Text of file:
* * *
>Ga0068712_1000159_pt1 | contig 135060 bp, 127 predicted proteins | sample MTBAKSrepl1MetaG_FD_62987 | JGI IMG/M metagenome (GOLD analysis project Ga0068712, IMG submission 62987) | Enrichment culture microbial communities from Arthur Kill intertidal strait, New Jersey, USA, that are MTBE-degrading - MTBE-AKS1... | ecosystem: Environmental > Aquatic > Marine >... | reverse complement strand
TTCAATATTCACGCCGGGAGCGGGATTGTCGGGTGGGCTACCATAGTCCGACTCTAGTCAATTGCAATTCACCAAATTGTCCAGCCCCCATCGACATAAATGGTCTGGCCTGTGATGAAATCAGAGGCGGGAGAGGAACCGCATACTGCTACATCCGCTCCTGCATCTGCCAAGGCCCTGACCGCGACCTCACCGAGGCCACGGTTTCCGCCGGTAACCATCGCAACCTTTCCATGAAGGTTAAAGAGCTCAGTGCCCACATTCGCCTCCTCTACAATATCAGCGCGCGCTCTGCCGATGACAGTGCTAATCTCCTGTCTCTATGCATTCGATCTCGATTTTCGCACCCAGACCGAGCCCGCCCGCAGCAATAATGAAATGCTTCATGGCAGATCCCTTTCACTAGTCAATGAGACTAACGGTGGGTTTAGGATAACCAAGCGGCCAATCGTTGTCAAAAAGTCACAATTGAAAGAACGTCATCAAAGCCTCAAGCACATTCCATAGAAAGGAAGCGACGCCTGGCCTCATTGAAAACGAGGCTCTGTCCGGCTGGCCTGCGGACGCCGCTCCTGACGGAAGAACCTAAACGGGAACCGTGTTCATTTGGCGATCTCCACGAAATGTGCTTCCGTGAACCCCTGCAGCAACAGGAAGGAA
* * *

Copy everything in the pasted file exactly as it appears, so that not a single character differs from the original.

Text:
>Ga0068712_1000159_pt1 | contig 135060 bp, 127 predicted proteins | sample MTBAKSrepl1MetaG_FD_62987 | JGI IMG/M metagenome (GOLD analysis project Ga0068712, IMG submission 62987) | Enrichment culture microbial communities from Arthur Kill intertidal strait, New Jersey, USA, that are MTBE-degrading - MTBE-AKS1... | ecosystem: Environmental > Aquatic > Marine >... | reverse complement strand
TTCAATATTCACGCCGGGAGCGGGATTGTCGGGTGGGCTACCATAGTCCGACTCTAGTCAATTGCAATTCACCAAATTGTCCAGCCCCCATCGACATAAATGGTCTGGCCTGTGATGAAATCAGAGGCGGGAGAGGAACCGCATACTGCTACATCCGCTCCTGCATCTGCCAAGGCCCTGACCGCGACCTCACCGAGGCCACGGTTTCCGCCGGTAACCATCGCAACCTTTCCATGAAGGTTAAAGAGCTCAGTGCCCACATTCGCCTCCTCTACAATATCAGCGCGCGCTCTGCCGATGACAGTGCTAATCTCCTGTCTCTATGCATTCGATCTCGATTTTCGCACCCAGACCGAGCCCGCCCGCAGCAATAATGAAATGCTTCATGGCAGATCCCTTTCACTAGTCAATGAGACTAACGGTGGGTTTAGGATAACCAAGCGGCCAATCGTTGTCAAAAAGTCACAATTGAAAGAACGTCATCAAAGCCTCAAGCACATTCCATAGAAAGGAAGCGACGCCTGGCCTCATTGAAAACGAGGCTCTGTCCGGCTGGCCTGCGGACGCCGCTCCTGACGGAAGAACCTAAACGGGAACCGTGTTCATTTGGCGATCTCCACGAAATGTGCTTCCGTGAACCCCTGCAGCAACAGGAAGGAA